952 F2d 171 United States v. Furlow

952 F.2d 171

UNITED STATES of America, Appellee,
Randall Dennis FURLOW, Appellant.

No. 90-2392.

United States Court of Appeals,
Eighth Circuit.

Submitted Aug. 27, 1991.
Decided Dec. 6, 1991.

Michael Dwyer, St. Louis, Mo., for appellant.

John E. Hall, St. Louis, Mo., for appellee.

Before JOHN R. GIBSON, Circuit Judge, and HEANEY and BRIGHT, Senior Circuit Judges.

HEANEY, Senior Circuit Judge.

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Randall Dennis Furlow appeals his guidelines sentence. He argues that the district court erred in finding that he was an organizer or leader of criminal activity and in denying him an acceptance of responsibility reduction. For the reasons stated below, we remand for resentencing.



On April 23, 1990, Furlow pled guilty to each count of a three-count indictment charging him with violating 18 U.S.C. § 2113(b), the federal bank robbery statute. Each count charged Furlow with illegally obtaining $350 from a bank in Cape Girardeau, Missouri. Subsequent to this plea and pursuant to section 6B1.4 of the sentencing guidelines, the government and Furlow stipulated that on December 9, 1988, Furlow passed seven forged checks, including the three that formed the basis for the indictment, at three different banks in the Cape Girardeau, Missouri area. The stipulation stated that Furlow had stolen blank checks from his former sister-in-law, forged seven of them, partially deposited the forged checks to accounts maintained by other individuals at the three banks, and requested that the remainder of the checks, $350 of each check, be given to him in cash. In the stipulation, Furlow also admitted to similar activity in nine other states by which Furlow obtained over $25,000 in cash.


Based on these facts, the district court found Furlow's base offense level to be 4. The court then added 6 points pursuant to section 2B1.1(b)(1)(G) for the $25,000 theft amount, added 2 points because the offense level involved more than minimal planning, and added 2 more points for Furlow's role in the offense as an organizer or a leader. The court declined to credit Furlow for acceptance of responsibility, so his final offense level was 14. With a criminal history category of VI, Furlow's guidelines range was 37 to 46 months, and the court imposed a 42-month sentence on August 17, 1990. Furlow appeals this sentence.


I. Organizer or Leader of Criminal Activity


Furlow contends that because he acted alone in forging the checks, the section 3B1.1(c) enhancement for being an organizer or a leader was improper. The government counters that while the offenses for which Furlow was convicted did not involve other individuals, undisputed evidence shows that Furlow recruited another individual to perpetrate an identical fraud scheme in Georgia. Moreover, the government claims section 1B1.3(a)(2) specifically provides that the aggravating role adjustment in 3B1.1 "shall be determined on the basis of ... all such acts and omissions that were part of the same course of conduct or common scheme or plan as the offense of conviction." U.S.S.G., § 1B1.3(a)(2) (1991).


On November 1, 1990, this guideline was amended by the Introductory Commentary to Part B of Chapter Three of the guidelines. This amendment was not in effect on the date of Furlow's sentencing. In this situation, we do not apply the amended guideline retroactively. See United States v. Dortch, 923 F.2d 629, 632 n. 2 (8th Cir.1991) ("Because appellant was sentenced before the effective date of the amendment, the 1990 amendment does not apply."). Prior to this amendment and to Furlow's sentencing, this circuit held "[s]ection 3B1.1 is an enhancement for defendant's role in the offense of the conviction, not his role in collateral conduct." United States v. Streeter, 907 F.2d 781, 792 n. 4 (8th Cir.1990); see also United States v. Pettit, 903 F.2d 1336, 1341 (10th Cir.1990); United States v. Tetzlaff, 896 F.2d 1071, 1074 (7th Cir.1990); United States v. Williams, 891 F.2d 921, 926 (D.C.Cir.1989). The district court therefore erred in applying the organizer/leader enhancement for Furlow's conduct in Georgia.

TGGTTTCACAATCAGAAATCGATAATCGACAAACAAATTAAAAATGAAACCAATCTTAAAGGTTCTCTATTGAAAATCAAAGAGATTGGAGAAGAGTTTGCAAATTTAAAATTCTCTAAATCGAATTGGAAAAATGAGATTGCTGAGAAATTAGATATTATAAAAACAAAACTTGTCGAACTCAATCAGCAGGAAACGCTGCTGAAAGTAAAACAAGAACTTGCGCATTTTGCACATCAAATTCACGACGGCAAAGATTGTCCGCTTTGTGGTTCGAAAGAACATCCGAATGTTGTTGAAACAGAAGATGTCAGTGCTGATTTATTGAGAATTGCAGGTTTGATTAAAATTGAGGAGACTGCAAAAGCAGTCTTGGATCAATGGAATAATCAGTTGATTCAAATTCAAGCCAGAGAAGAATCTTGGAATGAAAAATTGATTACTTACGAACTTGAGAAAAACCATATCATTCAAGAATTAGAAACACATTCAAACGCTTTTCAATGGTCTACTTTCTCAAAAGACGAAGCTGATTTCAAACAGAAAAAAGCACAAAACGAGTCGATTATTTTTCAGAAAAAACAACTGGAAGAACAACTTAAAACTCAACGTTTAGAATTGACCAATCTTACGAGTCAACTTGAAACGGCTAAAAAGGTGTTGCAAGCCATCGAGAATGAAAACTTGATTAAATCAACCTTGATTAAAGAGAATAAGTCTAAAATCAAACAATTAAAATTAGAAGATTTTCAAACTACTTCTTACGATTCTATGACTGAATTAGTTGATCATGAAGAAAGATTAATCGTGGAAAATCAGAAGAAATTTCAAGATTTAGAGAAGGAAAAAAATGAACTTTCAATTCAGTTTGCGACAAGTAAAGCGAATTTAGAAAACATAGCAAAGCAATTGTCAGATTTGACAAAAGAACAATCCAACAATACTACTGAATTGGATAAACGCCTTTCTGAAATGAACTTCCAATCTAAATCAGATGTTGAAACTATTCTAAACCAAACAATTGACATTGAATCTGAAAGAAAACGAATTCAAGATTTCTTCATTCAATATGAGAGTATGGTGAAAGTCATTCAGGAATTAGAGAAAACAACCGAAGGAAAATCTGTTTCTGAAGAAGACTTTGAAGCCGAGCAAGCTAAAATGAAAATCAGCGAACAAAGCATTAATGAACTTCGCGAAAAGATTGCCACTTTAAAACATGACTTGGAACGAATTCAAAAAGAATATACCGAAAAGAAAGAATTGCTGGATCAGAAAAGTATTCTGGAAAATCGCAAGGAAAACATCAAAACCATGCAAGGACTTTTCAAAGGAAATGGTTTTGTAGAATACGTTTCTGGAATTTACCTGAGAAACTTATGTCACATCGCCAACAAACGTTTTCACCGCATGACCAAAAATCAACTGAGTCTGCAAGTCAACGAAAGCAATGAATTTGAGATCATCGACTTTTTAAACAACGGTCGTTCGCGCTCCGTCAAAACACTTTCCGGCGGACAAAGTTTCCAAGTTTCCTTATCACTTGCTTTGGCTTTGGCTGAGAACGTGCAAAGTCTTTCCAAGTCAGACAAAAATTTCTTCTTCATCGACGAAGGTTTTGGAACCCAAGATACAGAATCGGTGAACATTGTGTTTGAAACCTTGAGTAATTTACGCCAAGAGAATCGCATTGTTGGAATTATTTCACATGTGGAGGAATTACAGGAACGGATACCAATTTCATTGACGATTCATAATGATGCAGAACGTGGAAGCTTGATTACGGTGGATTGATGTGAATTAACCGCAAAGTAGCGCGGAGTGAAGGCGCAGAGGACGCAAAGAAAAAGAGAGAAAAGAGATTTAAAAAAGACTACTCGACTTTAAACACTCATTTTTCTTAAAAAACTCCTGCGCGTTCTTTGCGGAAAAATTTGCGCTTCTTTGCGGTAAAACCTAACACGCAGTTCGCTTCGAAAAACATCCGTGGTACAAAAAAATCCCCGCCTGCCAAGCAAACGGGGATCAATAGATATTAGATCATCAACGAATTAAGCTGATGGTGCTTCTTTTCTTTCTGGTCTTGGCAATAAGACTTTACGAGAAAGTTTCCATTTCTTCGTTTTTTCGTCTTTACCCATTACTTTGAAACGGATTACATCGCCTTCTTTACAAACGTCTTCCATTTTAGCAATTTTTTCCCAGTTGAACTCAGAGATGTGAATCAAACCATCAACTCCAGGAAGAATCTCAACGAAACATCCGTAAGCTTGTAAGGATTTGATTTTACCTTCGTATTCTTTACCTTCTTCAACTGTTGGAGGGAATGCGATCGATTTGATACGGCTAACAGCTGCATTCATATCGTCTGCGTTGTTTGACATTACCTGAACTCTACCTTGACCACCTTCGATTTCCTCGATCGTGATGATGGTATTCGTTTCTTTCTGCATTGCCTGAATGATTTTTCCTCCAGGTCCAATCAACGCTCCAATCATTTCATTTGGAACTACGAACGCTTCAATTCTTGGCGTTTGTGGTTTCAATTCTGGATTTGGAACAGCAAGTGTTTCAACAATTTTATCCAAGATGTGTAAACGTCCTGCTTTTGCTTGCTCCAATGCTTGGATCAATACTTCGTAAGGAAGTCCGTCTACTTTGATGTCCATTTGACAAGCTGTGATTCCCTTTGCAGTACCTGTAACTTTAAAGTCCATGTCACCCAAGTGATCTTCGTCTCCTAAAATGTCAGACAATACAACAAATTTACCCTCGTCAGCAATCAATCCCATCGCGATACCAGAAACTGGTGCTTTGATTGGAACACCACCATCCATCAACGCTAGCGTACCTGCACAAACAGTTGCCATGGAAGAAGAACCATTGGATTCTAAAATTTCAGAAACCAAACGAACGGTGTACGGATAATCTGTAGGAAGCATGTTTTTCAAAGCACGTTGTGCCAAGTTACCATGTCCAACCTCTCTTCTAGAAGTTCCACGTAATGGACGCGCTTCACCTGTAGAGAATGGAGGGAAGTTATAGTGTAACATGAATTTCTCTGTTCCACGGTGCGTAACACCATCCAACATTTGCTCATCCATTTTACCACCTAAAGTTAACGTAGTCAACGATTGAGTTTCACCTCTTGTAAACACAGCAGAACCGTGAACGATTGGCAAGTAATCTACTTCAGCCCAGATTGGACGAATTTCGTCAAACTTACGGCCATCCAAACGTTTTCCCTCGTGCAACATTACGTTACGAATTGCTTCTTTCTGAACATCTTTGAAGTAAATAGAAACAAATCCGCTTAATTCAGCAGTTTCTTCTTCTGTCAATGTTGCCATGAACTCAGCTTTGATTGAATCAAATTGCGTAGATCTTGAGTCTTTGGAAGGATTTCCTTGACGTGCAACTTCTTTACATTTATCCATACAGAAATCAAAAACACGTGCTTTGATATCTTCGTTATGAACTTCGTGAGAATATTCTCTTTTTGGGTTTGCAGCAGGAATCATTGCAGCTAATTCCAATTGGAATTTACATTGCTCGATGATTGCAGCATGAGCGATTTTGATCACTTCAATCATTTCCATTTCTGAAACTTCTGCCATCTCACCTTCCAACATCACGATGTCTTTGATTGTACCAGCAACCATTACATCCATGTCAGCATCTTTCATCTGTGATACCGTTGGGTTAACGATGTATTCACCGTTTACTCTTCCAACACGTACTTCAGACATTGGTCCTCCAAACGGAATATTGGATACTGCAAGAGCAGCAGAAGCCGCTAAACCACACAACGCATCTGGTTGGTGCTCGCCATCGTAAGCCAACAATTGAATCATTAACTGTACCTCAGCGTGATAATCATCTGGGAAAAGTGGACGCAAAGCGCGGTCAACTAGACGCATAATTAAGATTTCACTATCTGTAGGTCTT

II. Acceptance of Responsibility


Furlow also urges that the district court erred in not granting him a two-level reduction for acceptance of responsibility. In support of his argument, Furlow emphasizes that he pled guilty without the benefit of a plea agreement--the United States Attorney for the Eastern District of Missouri refuses to make sentencing agreements--and that he stipulated to conduct beyond that involved in the offenses of conviction. This uncharged conduct added three-levels to Furlow's guidelines' offense level, increasing his guidelines sentencing range from 27 to 33 months to 37 to 46 months. In addition to these facts, Furlow also notes that he waived his right to a removal hearing so that he could be brought to the Eastern District of Missouri to face the charges in this case.1


At the sentencing hearing, the district court expressed its belief that "the law say[s] that the mere pleading guilty is not in itself sufficient to indicate acceptance of responsibility." Our case law clearly holds to the contrary. See United States v. Knight, 905 F.2d 189, 192 (8th Cir.1990).

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As we explained in United States v. Sklavenitis, 905 F.2d 1166, 1168 (8th Cir.1990), when "the district court appears to have concluded erroneously that the Guidelines tie the district court's hands by prohibiting the [acceptance of responsibility] reduction unless the defendant does something in addition to pleading guilty, we remand for resentencing...." Accordingly, the district court should reconsider crediting Furlow with acceptance of responsibility. On remand, "the district court may find that the defendant's guilty plea justified the two level reduction pursuant to section 3E1.1." United States v. Knight, 905 F.2d at 192 (emphasis in original).



We vacate Randall Dennis Furlow's sentence and remand this case to the district court for resentencing consistent with this opinion.


JOHN R. GIBSON, Circuit Judge, dissenting.